Date of Award
Master of Arts
Matthew W. Sivils
Willa Cather often earns attention from environmental literary scholars for her beatific and nostalgic depiction of "the frontier," though in this ecocritical study, I argue that Cather presents a unique, multi-faceted evolution of America's frontier and claims it, once again, as a physical place that deserves salvaging. From 1913-1925, Cather worked within Frederick Jackson Turner's frontier rhetoric, yet she moved America's frontier from a physical landscape of the past to a frontier-of-war in France and finally into the home. With O Pioneers!, Cather offers a nostalgic view of life in Nebraska, though she rejects Turner's creation of a strictly masculine frontier. In One of Ours, Cather explores how feminized characters might exist on a frontier-of-war, but she concludes that such a frontier perpetuates violence and the destruction of art. Writing The Professor's House, Cather offers one more solution to reopening Turner's closed frontier: the home. Working to reopen the frontier on a physical plane rather than a metaphorical one became important to twentieth-century Americans, as it meant the continued development of a unique American character. Beyond humanity though, rediscovering the frontier in any capacity gives power back to the physical environment, and empowering the environment becomes a step toward treating it with respect and seeing it as something worth our care.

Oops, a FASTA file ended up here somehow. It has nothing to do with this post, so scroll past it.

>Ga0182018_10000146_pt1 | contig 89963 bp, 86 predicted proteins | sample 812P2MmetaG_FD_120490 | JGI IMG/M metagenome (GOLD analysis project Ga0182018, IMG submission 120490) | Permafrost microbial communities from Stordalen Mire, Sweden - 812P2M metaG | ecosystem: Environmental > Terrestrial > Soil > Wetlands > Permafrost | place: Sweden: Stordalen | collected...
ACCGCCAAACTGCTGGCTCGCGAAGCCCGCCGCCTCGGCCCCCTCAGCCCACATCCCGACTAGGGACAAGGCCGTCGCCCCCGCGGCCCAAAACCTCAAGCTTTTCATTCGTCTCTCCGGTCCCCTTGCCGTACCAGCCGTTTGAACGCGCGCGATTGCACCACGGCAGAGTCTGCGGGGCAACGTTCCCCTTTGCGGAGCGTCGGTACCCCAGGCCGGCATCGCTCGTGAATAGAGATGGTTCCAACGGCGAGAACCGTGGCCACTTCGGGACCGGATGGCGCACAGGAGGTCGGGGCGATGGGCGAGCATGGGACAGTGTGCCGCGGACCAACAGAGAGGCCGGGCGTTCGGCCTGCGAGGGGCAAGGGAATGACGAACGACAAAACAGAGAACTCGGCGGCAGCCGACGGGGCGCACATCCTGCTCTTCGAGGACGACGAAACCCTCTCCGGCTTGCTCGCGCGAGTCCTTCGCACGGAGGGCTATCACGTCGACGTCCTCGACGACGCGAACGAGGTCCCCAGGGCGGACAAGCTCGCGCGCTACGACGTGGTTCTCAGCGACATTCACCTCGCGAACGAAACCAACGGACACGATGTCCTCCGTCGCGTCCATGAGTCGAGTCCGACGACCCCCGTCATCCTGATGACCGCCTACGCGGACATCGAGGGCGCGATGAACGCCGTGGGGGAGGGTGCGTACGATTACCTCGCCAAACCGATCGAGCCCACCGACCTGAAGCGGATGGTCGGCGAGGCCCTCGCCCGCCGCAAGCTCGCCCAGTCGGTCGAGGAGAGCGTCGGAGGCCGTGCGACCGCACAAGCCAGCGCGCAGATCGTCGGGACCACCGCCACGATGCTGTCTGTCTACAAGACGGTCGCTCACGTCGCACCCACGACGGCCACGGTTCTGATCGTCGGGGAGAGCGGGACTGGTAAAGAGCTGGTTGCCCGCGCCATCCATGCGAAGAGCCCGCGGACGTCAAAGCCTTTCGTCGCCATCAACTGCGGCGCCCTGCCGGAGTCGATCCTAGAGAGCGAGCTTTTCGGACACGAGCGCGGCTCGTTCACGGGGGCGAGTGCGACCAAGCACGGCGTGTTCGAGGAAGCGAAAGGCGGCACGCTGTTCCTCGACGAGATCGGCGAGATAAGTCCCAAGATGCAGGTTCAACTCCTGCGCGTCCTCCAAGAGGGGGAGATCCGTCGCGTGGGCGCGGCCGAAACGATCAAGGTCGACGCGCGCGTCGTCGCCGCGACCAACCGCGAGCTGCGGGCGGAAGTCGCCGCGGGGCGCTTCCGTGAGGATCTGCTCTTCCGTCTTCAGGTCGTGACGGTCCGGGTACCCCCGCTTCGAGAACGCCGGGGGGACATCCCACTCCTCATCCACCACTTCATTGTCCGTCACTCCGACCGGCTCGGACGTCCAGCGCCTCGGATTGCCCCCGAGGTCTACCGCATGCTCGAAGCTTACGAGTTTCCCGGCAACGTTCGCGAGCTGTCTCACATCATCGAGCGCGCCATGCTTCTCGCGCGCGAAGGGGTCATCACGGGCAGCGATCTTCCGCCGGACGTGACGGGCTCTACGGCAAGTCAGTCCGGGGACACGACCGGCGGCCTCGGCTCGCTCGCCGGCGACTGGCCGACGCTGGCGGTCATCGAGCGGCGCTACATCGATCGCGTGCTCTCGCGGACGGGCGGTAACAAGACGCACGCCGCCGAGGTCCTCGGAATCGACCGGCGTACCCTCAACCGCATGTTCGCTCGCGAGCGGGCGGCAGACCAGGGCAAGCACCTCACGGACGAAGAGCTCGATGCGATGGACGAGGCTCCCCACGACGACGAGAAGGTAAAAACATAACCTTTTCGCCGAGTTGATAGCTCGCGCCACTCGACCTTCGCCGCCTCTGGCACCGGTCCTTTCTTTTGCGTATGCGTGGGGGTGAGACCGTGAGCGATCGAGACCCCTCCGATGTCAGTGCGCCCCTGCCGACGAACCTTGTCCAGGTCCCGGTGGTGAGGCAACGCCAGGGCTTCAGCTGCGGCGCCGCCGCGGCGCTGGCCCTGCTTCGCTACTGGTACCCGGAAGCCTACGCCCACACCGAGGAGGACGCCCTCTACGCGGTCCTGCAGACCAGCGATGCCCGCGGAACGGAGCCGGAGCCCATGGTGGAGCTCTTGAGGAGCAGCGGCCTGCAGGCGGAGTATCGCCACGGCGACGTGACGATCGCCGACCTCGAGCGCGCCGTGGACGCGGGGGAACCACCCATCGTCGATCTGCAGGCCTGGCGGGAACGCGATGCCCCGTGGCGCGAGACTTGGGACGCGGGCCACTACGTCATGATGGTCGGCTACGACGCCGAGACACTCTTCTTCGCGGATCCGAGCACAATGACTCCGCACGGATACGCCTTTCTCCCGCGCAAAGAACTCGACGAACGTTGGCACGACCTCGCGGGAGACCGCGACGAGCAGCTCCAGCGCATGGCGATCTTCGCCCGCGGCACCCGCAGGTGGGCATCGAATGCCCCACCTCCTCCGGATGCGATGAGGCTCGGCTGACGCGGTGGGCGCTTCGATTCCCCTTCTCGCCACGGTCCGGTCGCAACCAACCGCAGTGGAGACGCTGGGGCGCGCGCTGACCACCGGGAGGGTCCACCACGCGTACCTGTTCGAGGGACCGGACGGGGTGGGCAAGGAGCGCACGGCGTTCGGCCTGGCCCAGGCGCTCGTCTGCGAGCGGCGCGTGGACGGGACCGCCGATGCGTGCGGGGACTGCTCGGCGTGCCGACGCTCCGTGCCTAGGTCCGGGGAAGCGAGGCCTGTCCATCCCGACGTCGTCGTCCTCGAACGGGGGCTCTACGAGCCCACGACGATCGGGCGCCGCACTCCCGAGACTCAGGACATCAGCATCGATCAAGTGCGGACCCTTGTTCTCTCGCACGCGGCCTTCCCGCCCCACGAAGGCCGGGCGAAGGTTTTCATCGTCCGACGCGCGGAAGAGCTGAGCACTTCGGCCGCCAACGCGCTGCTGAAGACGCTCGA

Tonya Ann Tienter
Tienter, Tonya Ann, "Cather and the Turner thesis: reimagining America's open frontier" (2015). Graduate Theses and Dissertations. 14472.